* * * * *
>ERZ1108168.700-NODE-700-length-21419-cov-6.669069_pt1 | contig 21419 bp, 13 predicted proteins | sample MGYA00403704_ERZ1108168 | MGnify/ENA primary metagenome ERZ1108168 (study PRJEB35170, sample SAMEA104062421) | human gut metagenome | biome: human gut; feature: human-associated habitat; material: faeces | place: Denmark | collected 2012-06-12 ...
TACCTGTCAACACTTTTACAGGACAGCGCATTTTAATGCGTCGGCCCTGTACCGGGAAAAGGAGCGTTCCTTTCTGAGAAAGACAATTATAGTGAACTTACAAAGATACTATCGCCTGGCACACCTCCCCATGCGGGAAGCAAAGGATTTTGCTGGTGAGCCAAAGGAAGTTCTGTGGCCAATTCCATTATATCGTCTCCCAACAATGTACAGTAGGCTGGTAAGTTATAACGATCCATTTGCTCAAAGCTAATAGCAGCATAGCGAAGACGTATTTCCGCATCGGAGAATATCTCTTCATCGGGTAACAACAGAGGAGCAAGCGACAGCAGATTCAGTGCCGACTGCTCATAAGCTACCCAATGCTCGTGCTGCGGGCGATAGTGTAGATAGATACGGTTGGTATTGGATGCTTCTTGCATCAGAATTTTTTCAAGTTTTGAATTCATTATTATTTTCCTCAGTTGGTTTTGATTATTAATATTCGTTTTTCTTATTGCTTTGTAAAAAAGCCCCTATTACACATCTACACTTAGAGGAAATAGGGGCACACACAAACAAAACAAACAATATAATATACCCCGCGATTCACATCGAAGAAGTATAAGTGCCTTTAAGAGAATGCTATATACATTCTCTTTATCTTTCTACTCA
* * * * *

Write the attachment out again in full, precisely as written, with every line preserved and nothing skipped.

>ERZ1108168.700-NODE-700-length-21419-cov-6.669069_pt1 | contig 21419 bp, 13 predicted proteins | sample MGYA00403704_ERZ1108168 | MGnify/ENA primary metagenome ERZ1108168 (study PRJEB35170, sample SAMEA104062421) | human gut metagenome | biome: human gut; feature: human-associated habitat; material: faeces | place: Denmark | collected 2012-06-12 ...
TACCTGTCAACACTTTTACAGGACAGCGCATTTTAATGCGTCGGCCCTGTACCGGGAAAAGGAGCGTTCCTTTCTGAGAAAGACAATTATAGTGAACTTACAAAGATACTATCGCCTGGCACACCTCCCCATGCGGGAAGCAAAGGATTTTGCTGGTGAGCCAAAGGAAGTTCTGTGGCCAATTCCATTATATCGTCTCCCAACAATGTACAGTAGGCTGGTAAGTTATAACGATCCATTTGCTCAAAGCTAATAGCAGCATAGCGAAGACGTATTTCCGCATCGGAGAATATCTCTTCATCGGGTAACAACAGAGGAGCAAGCGACAGCAGATTCAGTGCCGACTGCTCATAAGCTACCCAATGCTCGTGCTGCGGGCGATAGTGTAGATAGATACGGTTGGTATTGGATGCTTCTTGCATCAGAATTTTTTCAAGTTTTGAATTCATTATTATTTTCCTCAGTTGGTTTTGATTATTAATATTCGTTTTTCTTATTGCTTTGTAAAAAAGCCCCTATTACACATCTACACTTAGAGGAAATAGGGGCACACACAAACAAAACAAACAATATAATATACCCCGCGATTCACATCGAAGAAGTATAAGTGCCTTTAAGAGAATGCTATATACATTCTCTTTATCTTTCTACTCA